There is a good chance that 2017 will be remembered as much for its scandals as for its vastly important victim awakening in the realm of workplace harassment.
Over the course of several months, we have been inundated with story after story of horrific instances of workplace sexual harassment in Hollywood and the halls of Washington D.C., beginning with perhaps the most vile of them all: The tale of Harvey Weinstein’s decades of inappropriate and illegal behavior while promising young Tinseltown starlets all the trappings of fame and fortune. The man, and I use that term purely biologically, is facing over 60 individual accusers at this time.
Now, with a number of politicians being fingered in the ideological revolution of these victims, including Al Franken and John Conners, victims of the original modern pervert President are heading to the nation’s capital to demand justice for all victims.
“All three lawmakers have been accused of sexual misconduct, including unwanted sexual advances and groping, and, in Barton’s case, texting explicit messages and a photo of himself naked.
“Some of the women who will be at the National Press Club in D.C. have been speaking out for years about former president Bill Clinton assaulting or abusing them, including Juanita Broaddrick (who said Clinton raped her), Paula Jones (whose suit against Clinton for sexual harassment was settled before a trial) and Leslie Millwee, (who said she was stalked and assaulted three times by Bill Clinton while she was a TV reporter in Fort Smith, Arkansas.”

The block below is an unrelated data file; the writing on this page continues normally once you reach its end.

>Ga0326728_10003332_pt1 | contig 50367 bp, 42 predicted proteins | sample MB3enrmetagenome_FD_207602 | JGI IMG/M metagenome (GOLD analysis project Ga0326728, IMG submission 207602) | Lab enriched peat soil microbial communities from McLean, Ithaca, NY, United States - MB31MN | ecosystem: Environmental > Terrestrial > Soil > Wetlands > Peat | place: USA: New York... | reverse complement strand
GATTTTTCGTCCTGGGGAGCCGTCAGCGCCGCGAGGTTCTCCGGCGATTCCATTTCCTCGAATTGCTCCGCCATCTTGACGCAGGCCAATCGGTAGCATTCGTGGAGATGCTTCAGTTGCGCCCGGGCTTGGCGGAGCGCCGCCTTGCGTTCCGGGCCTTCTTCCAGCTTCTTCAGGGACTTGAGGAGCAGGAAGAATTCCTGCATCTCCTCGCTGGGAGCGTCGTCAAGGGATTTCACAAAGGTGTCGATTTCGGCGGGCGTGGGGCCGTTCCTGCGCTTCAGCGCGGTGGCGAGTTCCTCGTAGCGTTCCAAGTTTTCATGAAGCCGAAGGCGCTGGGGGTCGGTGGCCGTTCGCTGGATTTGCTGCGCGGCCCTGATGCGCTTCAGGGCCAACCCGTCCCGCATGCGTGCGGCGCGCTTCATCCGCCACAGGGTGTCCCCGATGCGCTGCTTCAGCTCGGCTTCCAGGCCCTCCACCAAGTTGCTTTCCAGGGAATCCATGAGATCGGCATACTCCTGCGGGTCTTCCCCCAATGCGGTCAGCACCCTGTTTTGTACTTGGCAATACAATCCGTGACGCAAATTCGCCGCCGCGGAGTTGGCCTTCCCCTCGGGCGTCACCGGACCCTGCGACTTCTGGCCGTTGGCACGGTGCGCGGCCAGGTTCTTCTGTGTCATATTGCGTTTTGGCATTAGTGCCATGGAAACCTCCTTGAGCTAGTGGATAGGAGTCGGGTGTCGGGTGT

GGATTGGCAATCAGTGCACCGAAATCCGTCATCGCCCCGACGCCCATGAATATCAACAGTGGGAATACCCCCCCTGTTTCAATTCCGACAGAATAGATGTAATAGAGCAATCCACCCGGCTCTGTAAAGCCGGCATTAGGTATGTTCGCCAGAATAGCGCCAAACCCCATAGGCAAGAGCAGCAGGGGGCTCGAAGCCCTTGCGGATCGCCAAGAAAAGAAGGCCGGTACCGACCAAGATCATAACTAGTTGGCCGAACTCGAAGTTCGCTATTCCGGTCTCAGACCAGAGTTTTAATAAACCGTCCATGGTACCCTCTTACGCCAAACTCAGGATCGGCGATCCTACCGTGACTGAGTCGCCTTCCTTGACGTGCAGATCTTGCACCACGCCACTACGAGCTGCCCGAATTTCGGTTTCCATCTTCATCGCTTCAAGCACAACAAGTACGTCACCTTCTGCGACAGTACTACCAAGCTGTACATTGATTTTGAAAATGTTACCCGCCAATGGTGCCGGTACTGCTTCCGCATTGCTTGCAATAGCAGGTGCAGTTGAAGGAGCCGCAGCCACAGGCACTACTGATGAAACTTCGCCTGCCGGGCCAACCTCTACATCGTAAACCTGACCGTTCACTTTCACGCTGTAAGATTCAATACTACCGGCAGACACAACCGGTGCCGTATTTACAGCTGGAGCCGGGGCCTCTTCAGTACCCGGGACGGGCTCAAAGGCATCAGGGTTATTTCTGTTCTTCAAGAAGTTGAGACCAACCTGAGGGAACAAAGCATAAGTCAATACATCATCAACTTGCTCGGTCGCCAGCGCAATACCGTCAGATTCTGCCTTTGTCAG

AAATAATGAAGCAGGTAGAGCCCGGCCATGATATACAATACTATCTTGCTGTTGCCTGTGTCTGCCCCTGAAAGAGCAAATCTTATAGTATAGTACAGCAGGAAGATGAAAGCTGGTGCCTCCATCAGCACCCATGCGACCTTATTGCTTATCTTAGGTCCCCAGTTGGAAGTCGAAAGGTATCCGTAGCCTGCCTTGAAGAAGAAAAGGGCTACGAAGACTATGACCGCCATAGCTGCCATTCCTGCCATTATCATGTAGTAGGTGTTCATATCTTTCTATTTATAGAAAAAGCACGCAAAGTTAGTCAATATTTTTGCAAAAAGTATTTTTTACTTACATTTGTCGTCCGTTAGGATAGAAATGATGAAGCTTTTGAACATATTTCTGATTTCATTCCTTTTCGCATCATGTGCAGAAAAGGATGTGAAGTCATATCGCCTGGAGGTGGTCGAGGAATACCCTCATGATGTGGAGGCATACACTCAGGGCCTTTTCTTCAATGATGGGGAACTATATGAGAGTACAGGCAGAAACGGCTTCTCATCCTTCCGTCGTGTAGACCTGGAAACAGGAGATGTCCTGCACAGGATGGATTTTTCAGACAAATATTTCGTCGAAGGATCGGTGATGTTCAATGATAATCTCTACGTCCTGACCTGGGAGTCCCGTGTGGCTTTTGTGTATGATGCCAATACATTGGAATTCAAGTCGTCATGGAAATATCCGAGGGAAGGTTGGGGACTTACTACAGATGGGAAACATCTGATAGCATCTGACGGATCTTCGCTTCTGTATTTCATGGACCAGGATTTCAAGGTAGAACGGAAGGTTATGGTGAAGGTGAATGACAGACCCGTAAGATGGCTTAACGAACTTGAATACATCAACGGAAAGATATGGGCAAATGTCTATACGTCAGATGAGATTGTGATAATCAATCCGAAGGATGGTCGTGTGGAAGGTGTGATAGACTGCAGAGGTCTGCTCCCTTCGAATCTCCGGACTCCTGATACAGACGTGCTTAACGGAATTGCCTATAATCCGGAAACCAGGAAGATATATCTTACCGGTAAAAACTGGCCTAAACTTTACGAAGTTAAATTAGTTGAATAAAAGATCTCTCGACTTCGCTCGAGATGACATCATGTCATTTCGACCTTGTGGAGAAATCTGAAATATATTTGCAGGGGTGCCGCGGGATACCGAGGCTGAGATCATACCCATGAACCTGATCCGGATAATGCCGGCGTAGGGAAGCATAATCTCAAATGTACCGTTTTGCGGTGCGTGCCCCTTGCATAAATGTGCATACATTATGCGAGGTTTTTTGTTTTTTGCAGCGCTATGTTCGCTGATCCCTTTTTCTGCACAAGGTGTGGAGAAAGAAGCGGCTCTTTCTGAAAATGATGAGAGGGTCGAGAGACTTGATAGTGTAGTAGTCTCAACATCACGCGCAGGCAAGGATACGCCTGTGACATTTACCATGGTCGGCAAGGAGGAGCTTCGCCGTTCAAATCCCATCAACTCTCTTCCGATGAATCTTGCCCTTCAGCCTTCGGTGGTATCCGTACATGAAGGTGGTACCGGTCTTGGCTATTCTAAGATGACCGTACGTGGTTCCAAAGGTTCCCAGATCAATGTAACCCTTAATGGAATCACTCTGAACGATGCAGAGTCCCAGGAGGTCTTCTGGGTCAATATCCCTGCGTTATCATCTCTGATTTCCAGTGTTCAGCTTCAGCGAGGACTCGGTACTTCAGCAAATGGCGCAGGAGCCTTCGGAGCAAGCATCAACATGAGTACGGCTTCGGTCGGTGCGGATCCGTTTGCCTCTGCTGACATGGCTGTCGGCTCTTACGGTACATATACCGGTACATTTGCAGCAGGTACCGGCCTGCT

The horrendous stories that these women attempted to relay in the 1990’s were largely ignored by the media, thanks in part to the mainstream’s liberal bias and the previous generations’ beliefs regarding sexual harassment.
Now, however, we are living in a very acute time in which these former sins must be acknowledged, if not adjudicated. Bill Clinton is no different than these new offenders, and could quite possibly have caused even more harm than either Conyers or Franken. Justice has certainly not been served in this regard, and maybe, just maybe, these victims can make a step forward in that process.